This is probably the species for which we have the most complete information, so it will be analysed in more detail than the rest. It is easily visible in April-early May, but stops flowering in late May, by which time it is hidden amongst tall-growing grasses. The first map shows it to be widespread, with "cowslip central" located in the centre of the Hudnalls, but an almost complete absence from the limestone plateau, save for a few on road verges. The few old records date to the 1990s. A second map gives an idea of the size of cowslip populations: in particular it shows that some are small, just single plants or two or three, well away from the next known cowslips.
In 1920, cowslips were abundant in pastures, hedge-banks and open woods, i.e., managed woods with grassy rides. Flora Klickmann records them as lavishly in flower (01/05/1924); beautiful in Cowslip Rise (24/04/1929); a great year for cowslips (23/04/1949); and very prolific this year (10/05/1950). The Gloucestershire Flora records them as plentiful on the calcareous soils in pastures and meadows.
Cowslips are grassland species that can stand only limited shade. They prefer base-rich soils and seem to dislike anything heathy, but seem fairly agnostic about soil moisture, avoiding only the wettest ground. Young plants understandably look small and flower weakly, if at all, in their first spring, but they can live for decades. Their seed generally falls at their feet so they are slow to colonise newly suitable ground at a distance from existing plants.
An assessment of their overall population in the two parishes depends not just on dots on a map, but also observations of the size of individual populations represented by each dot. Most populations are small, and some are no more than one, two or three plants. Each is likely to be isolated from the next, except where adjacent fields both have cowslips, in which case pollinators can readily transfer pollen from one to the other (If we hear of any instance of cowslips ‘appearing from nowhere’, i.e., colonising at a distance, that would be encouraging.)
My assessment is that cowslips have declined substantially in the last 100 years and may still be declining slowly. The evidence for the latter is:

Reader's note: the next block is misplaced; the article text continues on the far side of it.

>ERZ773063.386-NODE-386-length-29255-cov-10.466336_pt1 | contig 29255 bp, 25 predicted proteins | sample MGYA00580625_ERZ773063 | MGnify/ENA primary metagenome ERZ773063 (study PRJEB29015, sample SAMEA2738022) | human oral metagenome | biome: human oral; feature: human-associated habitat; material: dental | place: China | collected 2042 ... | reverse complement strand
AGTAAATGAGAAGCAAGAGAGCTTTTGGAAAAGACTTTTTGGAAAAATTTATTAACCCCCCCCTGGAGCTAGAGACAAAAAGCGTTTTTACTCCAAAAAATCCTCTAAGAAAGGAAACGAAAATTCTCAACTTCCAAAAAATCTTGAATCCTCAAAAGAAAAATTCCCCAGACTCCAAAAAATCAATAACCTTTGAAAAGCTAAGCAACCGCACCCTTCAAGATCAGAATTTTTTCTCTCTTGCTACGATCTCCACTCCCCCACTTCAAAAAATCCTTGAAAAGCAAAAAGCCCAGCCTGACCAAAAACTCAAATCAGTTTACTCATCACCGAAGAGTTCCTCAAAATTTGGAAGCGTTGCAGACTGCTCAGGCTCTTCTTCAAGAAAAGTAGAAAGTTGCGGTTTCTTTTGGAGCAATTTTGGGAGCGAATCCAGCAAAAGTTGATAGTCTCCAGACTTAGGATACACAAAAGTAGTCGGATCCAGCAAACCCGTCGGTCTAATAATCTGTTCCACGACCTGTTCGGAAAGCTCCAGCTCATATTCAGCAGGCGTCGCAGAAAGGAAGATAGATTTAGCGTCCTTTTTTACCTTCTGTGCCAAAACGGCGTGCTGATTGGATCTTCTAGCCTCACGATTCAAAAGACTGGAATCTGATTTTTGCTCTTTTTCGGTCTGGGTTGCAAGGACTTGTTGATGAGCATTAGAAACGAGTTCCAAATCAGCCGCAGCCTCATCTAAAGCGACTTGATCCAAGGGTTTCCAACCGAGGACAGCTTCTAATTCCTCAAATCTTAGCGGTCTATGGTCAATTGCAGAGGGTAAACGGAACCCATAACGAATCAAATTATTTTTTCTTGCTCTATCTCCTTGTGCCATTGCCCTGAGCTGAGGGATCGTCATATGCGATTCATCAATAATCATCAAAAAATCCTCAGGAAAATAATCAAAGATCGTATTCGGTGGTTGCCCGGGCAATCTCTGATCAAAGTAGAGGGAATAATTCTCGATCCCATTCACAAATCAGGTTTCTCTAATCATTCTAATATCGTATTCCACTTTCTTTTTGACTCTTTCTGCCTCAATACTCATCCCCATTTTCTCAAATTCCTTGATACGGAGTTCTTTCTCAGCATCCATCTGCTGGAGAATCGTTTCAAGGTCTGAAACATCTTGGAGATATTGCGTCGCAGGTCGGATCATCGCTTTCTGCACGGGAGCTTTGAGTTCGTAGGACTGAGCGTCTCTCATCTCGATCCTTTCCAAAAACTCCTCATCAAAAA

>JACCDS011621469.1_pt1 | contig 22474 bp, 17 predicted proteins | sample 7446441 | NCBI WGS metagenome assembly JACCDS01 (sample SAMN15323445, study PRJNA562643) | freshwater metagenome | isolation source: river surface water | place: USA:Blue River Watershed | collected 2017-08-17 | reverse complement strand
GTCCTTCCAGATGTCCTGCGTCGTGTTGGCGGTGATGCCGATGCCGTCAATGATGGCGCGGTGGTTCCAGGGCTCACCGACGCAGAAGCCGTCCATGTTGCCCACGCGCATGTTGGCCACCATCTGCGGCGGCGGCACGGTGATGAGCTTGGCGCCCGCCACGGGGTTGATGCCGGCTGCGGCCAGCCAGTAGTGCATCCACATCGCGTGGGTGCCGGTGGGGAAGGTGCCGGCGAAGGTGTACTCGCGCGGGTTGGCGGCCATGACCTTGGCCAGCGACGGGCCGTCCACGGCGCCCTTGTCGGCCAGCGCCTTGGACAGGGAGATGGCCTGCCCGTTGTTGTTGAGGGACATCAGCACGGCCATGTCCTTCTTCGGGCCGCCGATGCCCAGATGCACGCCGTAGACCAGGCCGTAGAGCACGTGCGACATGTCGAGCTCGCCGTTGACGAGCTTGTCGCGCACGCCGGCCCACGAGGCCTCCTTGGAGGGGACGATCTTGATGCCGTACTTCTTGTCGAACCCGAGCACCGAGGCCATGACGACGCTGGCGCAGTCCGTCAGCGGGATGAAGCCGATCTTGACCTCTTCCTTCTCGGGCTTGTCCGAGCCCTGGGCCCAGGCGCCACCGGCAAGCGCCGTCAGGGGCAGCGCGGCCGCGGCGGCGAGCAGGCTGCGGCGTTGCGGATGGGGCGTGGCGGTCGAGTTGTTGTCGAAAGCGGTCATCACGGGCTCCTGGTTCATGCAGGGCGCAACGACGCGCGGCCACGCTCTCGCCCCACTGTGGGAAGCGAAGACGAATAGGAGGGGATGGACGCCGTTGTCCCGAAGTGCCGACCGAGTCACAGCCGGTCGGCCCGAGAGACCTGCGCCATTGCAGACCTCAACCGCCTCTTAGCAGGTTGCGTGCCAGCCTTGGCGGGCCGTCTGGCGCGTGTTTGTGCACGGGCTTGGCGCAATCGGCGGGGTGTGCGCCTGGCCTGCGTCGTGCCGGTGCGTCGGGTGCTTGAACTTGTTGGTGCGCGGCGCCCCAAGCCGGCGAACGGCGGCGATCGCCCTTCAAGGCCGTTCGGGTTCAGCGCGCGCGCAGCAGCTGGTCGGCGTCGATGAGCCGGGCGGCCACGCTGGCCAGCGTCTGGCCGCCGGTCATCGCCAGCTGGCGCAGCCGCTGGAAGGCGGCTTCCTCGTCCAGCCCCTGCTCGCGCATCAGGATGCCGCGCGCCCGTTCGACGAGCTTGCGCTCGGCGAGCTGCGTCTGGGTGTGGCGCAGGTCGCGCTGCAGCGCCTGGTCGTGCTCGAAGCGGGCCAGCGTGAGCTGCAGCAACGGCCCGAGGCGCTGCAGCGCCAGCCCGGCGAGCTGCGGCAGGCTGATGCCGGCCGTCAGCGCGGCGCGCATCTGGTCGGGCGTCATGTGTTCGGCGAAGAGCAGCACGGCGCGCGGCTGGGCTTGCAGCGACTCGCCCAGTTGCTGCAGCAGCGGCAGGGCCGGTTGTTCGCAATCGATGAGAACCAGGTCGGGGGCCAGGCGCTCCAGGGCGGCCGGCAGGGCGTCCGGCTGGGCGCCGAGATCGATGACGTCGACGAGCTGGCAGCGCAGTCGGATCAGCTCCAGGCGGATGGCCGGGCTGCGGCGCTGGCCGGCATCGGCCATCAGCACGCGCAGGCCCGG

- A few places have evidently lost cowslips since the 1990s.
- A few populations consist of just 1-3 old plants: they are very small and not reproducing.
- Many more populations, including those on road verges, are small (say, less that 30 plants). If, as I suspect, they are isolated, they will be less likely to be pollinated; will set less seed; and will be vulnerable to in-breeding depression. They are populations at risk.
However, cowslips are not likely to die out in the parishes because:
- A few large populations survive, and will continue to flourish while the present management is sustained.
- Many gardeners carefully mow round cowslips on their lawns. In fact, I suspect some lawn populations were planted.
Why have cowslips declined and why are they still declining? Building on local evidence with experience elsewhere, I think the main reasons are these:
- Ploughing and fertilising fields, converting grassland to arable crops or improved leys.
- Fertilising pastures that were not ploughed. Cowslips cannot compete with taller herbage.
- Decline in numbers of cattle and replacement with prolonged sheep pasturage.
- Decline of coppicing and other woodland management, which eliminates woodland grassland.
- Withdrawal of grazing from verges, leading to rank herbage, and overgrowth of scrub and hedges.
- Abandonment of fields and failure to manage grass under new orchards.
- General spread of nitrogen through the environment, which makes road verge vegetation even more rank.
- Suburbanisation of gardens, including herbicides on lawns.
Cowslips may also be facing a more insidious threat from closely related species. Several populations include false oxlip, the hybrids between cowslips and primroses, and a few even have red cowslips, the spectacular hybrids between cowslips and garden cultivars. Fears have been expressed elsewhere that primroses and garden polyanthus are hybidising cowslips out of existence. However, my guess is that this is a curiosity, not a threat.
Survival of cowslips depends on:
- Large gardens, where some survive on less-intensively managed parts of lawns.
- Actual deliberate preservation by not mowing when in flower.
- Survival of a few paddocks and meadows without fertilising and with continued grazing after May.
- Leaving some road verges undisturbed by utilities and ensuring that they are mown late in the season. It is also necessary to trim the hedges, lest they shade the verges.
- Survey information reasonably good.
- Continued decline is likely, especially on verges, mitigated by scatter of garden owners who like cowslips enough to take care of them.
- The best populations depend on the owners of a very few fields.